INDIO — Doris Payne, the 83-year-old career jewelry thief whose worldwide exploits have grabbed international headlines, was ordered to stand trial Wednesday in her most recent case in Riverside County.
Payne has been charged with second-degree burglary and grand theft after allegedly stealing a diamond-encrusted ring from a Palm Desert jewelry store Oct. 21. She has pleaded not guilty.
Riverside County Superior Court Judge Richard A. Erwood ordered Payne back in court Dec. 26, and denied her attorneys' request to release her from custody. In his decision to keep Payne in custody in lieu of $65,000 bail, the judge noted that Payne had listed her occupation on court papers as "jewelry thief" — which she had done in at least one prior arrest.
"It's not whether or not she's guilty, it's whether you'll come back and face the music," Payne's attorney, Gretchen von Helms, said in noting that she was disappointed by the judge's decision. "And Doris has a long history of coming back to face the music."
Payne — dressed in a blue jail-issued jumpsuit, with her ankles cuffed and her hands chained to her waist — sat quietly during the morning preliminary hearing, occasionally whispering to her attorney or looking at papers.
Store manager Raju Mehta testified that it was Payne who walked into El Paseo Jewelers on the morning of Oct. 21 and said she wanted to buy a necklace with a $42,000 insurance check. The woman tried on a few pieces, Mehta said, before leaving the store.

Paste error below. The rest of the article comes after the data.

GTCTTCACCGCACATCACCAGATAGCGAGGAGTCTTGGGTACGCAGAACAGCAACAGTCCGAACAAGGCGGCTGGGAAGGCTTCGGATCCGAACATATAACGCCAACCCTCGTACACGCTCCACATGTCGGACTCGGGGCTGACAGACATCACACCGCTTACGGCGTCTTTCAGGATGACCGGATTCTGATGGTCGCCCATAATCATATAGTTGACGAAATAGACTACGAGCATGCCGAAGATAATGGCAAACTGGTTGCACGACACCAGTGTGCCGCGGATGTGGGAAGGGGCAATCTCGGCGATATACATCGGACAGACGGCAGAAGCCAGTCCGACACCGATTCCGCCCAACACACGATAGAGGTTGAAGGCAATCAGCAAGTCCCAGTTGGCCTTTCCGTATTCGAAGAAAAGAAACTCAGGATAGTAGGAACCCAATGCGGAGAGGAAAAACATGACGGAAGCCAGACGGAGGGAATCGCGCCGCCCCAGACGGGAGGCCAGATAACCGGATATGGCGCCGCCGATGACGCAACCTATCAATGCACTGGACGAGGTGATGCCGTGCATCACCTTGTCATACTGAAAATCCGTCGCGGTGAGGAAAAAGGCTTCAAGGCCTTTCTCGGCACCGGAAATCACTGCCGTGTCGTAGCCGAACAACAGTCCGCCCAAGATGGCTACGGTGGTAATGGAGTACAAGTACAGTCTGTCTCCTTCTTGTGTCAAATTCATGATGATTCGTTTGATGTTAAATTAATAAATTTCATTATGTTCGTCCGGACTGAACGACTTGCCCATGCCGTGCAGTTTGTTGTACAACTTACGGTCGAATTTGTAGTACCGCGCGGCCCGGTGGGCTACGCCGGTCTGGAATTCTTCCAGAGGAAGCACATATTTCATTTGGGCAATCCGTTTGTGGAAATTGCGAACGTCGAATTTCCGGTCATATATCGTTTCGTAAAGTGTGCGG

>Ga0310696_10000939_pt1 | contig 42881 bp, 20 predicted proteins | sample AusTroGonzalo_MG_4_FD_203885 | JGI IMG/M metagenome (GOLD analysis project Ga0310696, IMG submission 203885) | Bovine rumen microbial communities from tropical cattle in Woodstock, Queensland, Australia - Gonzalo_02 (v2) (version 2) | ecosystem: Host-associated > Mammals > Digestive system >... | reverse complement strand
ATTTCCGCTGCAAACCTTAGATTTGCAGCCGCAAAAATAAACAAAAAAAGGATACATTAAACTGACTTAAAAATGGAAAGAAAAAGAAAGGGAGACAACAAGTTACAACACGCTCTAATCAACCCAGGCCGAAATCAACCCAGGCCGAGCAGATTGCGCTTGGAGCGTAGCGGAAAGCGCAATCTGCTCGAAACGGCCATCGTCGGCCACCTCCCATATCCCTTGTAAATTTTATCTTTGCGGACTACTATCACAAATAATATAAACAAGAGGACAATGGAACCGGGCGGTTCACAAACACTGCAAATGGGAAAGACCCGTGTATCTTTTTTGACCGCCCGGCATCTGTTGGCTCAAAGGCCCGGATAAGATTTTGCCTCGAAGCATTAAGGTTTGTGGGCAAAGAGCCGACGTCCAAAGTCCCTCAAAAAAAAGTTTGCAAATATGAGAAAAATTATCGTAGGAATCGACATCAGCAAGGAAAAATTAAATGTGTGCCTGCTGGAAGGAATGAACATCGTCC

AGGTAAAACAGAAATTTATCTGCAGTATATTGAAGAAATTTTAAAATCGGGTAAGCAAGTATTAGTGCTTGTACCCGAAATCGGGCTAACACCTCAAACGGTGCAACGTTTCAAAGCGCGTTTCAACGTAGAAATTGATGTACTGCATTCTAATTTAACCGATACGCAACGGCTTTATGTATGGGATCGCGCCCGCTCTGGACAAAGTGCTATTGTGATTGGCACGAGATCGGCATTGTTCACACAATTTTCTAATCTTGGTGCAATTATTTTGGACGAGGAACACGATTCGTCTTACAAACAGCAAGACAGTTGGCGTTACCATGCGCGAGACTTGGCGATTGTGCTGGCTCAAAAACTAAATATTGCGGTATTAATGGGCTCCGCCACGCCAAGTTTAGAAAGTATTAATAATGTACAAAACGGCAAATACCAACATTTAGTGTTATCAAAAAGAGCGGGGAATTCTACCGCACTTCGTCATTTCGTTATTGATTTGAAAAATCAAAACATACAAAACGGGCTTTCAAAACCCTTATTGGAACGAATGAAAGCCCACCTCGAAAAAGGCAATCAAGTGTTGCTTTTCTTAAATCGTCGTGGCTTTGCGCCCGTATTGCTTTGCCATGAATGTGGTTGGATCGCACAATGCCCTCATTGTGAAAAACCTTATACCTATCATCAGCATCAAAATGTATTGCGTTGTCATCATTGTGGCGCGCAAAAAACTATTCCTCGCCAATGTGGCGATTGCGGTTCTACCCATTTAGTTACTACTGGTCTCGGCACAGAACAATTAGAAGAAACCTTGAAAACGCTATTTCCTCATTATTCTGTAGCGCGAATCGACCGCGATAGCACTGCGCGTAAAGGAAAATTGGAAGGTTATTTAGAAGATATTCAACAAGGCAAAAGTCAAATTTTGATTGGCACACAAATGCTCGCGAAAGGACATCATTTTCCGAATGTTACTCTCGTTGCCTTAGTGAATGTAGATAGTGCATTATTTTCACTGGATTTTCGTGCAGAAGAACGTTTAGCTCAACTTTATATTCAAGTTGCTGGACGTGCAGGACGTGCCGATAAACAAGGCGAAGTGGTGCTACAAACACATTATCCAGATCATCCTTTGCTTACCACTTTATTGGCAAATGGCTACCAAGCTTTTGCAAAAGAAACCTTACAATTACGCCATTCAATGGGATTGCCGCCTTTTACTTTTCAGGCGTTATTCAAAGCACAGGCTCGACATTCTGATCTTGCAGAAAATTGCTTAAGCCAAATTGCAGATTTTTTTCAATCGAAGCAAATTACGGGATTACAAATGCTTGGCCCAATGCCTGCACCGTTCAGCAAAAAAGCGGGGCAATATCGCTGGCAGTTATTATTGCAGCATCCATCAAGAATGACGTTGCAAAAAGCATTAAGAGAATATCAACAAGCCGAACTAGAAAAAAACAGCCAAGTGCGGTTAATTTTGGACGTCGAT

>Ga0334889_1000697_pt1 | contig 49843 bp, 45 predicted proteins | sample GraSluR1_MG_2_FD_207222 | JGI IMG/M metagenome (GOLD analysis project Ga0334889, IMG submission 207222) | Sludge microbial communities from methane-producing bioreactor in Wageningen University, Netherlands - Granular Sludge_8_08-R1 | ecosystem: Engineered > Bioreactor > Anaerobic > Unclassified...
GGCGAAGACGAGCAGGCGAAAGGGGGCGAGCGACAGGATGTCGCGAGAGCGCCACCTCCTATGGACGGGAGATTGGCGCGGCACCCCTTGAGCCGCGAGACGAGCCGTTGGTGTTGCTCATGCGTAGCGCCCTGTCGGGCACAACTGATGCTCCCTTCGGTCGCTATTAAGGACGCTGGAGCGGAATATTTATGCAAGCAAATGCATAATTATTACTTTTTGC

Payne returned shortly after, he testified, and said she wanted to buy a necklace, earrings and a ring for her pinkie finger. Mehta said he helped the woman try on a few pieces, then moved her to a seat at a ring display case after she complained that her hip hurt.
The woman tried on several pieces — including a diamond and white gold ring valued at $22,500 — and said she would return the next morning to purchase three items, Mehta said.
That evening, he testified, he was notified by his store employees that the $22,500 ring was missing.
Later that day, Payne walked into the Exchange, a secondhand dealer near the jewelry store, testified Michael Jacobs, whose wife owns the shop.
Jacobs said Payne originally asked $1,000 for the diamond ring, a price he said he "wasn't comfortable" offering after examining the quality of the piece. He said it measured as a different carat than she claimed, and the center diamond had "some imperfections." He offered her $800 instead.
Payne agreed to the deal, Jacobs testified, and followed store protocol by signing and putting her thumbprint on a form required for sales. A copy of that form goes to police, Jacobs said, to report what items the store purchases.
Despite Payne's notoriety, the witnesses said they didn't learn who she was until later.
Payne, whose arrests span the United States, has been featured on TV, in newspapers and has had her story told in a documentary, "The Life and Crimes of Doris Payne."
Her most recent conviction came in 2011 for stealing a ring in San Diego and another in Santa Monica. She was released from prison last summer, roughly three months before her latest arrest.
Her attorneys in the Riverside County case said they hope jurors judge Payne on the matter at hand, not her past.
"I hope the jury will also be fair," Von Helms said after Wednesday's hearing. "The evidence has to stand alone."